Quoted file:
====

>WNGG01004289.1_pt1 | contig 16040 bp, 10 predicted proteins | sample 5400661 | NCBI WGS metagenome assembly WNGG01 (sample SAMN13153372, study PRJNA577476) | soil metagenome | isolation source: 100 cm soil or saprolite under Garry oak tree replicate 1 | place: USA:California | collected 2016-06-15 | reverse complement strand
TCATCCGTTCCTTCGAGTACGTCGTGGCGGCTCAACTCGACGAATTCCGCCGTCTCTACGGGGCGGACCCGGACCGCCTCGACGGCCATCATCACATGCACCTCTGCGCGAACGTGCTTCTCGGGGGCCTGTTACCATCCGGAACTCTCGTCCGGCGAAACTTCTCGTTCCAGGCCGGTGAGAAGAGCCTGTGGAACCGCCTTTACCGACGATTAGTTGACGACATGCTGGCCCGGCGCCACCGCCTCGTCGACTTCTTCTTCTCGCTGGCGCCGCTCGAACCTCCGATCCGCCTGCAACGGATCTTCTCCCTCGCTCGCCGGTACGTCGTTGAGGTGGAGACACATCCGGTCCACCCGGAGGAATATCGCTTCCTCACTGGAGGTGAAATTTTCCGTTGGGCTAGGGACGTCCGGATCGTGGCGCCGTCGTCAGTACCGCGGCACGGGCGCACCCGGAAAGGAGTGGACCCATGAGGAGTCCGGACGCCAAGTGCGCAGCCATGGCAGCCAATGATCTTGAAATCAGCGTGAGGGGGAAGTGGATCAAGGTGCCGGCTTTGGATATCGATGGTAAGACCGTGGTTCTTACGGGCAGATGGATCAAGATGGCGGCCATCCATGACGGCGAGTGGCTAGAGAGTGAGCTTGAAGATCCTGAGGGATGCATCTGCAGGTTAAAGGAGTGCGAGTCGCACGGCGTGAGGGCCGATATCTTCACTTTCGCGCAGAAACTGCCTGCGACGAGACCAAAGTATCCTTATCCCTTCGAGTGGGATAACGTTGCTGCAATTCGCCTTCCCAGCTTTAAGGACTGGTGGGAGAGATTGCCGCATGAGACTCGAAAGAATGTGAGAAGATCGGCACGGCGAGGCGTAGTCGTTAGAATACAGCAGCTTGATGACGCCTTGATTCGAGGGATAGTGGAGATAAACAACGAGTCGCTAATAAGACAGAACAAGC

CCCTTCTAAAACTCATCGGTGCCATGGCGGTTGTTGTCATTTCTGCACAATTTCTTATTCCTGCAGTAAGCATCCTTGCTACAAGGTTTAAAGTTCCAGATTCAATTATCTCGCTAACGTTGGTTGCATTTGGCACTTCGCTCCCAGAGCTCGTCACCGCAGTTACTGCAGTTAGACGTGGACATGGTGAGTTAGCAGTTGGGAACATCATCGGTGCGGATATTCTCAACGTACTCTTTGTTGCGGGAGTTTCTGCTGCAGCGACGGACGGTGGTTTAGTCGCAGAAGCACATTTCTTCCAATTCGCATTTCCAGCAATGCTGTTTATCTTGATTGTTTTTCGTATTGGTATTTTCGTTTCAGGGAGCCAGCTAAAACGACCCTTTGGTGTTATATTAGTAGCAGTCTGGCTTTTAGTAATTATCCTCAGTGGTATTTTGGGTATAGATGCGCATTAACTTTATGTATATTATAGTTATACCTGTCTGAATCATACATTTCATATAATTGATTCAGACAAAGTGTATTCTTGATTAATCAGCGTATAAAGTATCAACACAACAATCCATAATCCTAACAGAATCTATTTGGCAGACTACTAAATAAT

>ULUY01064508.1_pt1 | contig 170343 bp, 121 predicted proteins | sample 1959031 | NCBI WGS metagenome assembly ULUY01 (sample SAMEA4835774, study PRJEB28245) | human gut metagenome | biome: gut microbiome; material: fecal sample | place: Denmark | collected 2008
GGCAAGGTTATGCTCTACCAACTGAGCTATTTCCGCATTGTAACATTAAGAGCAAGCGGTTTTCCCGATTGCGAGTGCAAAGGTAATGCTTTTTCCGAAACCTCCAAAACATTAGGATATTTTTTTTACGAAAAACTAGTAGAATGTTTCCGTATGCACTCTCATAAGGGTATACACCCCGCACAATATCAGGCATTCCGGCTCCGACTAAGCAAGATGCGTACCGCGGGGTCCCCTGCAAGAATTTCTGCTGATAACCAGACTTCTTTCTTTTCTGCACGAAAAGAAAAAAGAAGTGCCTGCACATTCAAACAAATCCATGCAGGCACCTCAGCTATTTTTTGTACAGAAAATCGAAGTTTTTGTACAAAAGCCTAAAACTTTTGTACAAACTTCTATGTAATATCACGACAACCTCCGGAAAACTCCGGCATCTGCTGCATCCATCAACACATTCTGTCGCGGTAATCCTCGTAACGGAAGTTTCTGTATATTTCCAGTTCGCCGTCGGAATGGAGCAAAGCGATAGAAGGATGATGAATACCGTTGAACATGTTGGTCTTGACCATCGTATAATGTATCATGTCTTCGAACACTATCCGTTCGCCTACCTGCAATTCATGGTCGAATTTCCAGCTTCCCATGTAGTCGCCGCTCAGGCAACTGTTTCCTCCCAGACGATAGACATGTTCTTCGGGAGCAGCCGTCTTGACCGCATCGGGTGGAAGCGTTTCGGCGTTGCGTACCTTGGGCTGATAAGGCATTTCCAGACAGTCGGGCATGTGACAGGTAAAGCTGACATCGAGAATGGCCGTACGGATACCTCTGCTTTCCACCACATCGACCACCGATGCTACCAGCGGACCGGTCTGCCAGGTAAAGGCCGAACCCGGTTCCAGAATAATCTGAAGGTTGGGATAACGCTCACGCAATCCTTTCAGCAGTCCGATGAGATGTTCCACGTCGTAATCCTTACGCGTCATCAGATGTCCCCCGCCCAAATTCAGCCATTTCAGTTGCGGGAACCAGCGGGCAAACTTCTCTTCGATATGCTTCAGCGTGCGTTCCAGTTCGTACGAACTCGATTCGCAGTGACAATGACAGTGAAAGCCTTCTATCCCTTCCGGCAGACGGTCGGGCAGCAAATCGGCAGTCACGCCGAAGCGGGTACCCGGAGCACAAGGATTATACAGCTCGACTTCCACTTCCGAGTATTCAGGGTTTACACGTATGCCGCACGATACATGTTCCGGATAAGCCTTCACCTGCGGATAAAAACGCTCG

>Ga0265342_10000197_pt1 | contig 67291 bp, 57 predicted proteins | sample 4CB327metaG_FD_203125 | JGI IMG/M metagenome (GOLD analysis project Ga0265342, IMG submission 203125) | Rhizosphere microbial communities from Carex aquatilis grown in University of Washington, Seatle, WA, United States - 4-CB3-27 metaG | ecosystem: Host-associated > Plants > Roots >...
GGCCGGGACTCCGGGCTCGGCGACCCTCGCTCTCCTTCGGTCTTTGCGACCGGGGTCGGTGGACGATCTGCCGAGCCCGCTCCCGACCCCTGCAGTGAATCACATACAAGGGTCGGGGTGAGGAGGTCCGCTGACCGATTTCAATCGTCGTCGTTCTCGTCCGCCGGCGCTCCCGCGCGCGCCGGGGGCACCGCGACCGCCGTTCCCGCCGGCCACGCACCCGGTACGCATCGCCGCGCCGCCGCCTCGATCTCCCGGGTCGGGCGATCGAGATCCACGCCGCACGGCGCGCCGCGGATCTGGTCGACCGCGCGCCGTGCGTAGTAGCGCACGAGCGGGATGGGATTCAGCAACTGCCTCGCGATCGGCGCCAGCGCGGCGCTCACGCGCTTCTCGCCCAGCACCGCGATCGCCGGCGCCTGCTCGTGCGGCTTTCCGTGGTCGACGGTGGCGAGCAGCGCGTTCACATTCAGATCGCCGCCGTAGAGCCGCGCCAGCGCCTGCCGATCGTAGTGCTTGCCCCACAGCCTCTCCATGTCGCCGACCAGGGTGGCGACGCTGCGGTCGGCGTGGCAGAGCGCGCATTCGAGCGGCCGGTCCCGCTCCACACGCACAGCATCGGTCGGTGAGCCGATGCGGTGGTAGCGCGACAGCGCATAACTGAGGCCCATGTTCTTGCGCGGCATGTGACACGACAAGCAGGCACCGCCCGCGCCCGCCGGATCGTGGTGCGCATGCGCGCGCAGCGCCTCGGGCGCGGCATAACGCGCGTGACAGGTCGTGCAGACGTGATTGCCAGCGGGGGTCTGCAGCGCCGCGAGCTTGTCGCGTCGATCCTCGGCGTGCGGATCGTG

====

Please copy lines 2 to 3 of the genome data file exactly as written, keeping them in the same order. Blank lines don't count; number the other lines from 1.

TCATCCGTTCCTTCGAGTACGTCGTGGCGGCTCAACTCGACGAATTCCGCCGTCTCTACGGGGCGGACCCGGACCGCCTCGACGGCCATCATCACATGCACCTCTGCGCGAACGTGCTTCTCGGGGGCCTGTTACCATCCGGAACTCTCGTCCGGCGAAACTTCTCGTTCCAGGCCGGTGAGAAGAGCCTGTGGAACCGCCTTTACCGACGATTAGTTGACGACATGCTGGCCCGGCGCCACCGCCTCGTCGACTTCTTCTTCTCGCTGGCGCCGCTCGAACCTCCGATCCGCCTGCAACGGATCTTCTCCCTCGCTCGCCGGTACGTCGTTGAGGTGGAGACACATCCGGTCCACCCGGAGGAATATCGCTTCCTCACTGGAGGTGAAATTTTCCGTTGGGCTAGGGACGTCCGGATCGTGGCGCCGTCGTCAGTACCGCGGCACGGGCGCACCCGGAAAGGAGTGGACCCATGAGGAGTCCGGACGCCAAGTGCGCAGCCATGGCAGCCAATGATCTTGAAATCAGCGTGAGGGGGAAGTGGATCAAGGTGCCGGCTTTGGATATCGATGGTAAGACCGTGGTTCTTACGGGCAGATGGATCAAGATGGCGGCCATCCATGACGGCGAGTGGCTAGAGAGTGAGCTTGAAGATCCTGAGGGATGCATCTGCAGGTTAAAGGAGTGCGAGTCGCACGGCGTGAGGGCCGATATCTTCACTTTCGCGCAGAAACTGCCTGCGACGAGACCAAAGTATCCTTATCCCTTCGAGTGGGATAACGTTGCTGCAATTCGCCTTCCCAGCTTTAAGGACTGGTGGGAGAGATTGCCGCATGAGACTCGAAAGAATGTGAGAAGATCGGCACGGCGAGGCGTAGTCGTTAGAATACAGCAGCTTGATGACGCCTTGATTCGAGGGATAGTGGAGATAAACAACGAGTCGCTAATAAGACAGAACAAGC

CCCTTCTAAAACTCATCGGTGCCATGGCGGTTGTTGTCATTTCTGCACAATTTCTTATTCCTGCAGTAAGCATCCTTGCTACAAGGTTTAAAGTTCCAGATTCAATTATCTCGCTAACGTTGGTTGCATTTGGCACTTCGCTCCCAGAGCTCGTCACCGCAGTTACTGCAGTTAGACGTGGACATGGTGAGTTAGCAGTTGGGAACATCATCGGTGCGGATATTCTCAACGTACTCTTTGTTGCGGGAGTTTCTGCTGCAGCGACGGACGGTGGTTTAGTCGCAGAAGCACATTTCTTCCAATTCGCATTTCCAGCAATGCTGTTTATCTTGATTGTTTTTCGTATTGGTATTTTCGTTTCAGGGAGCCAGCTAAAACGACCCTTTGGTGTTATATTAGTAGCAGTCTGGCTTTTAGTAATTATCCTCAGTGGTATTTTGGGTATAGATGCGCATTAACTTTATGTATATTATAGTTATACCTGTCTGAATCATACATTTCATATAATTGATTCAGACAAAGTGTATTCTTGATTAATCAGCGTATAAAGTATCAACACAACAATCCATAATCCTAACAGAATCTATTTGGCAGACTACTAAATAAT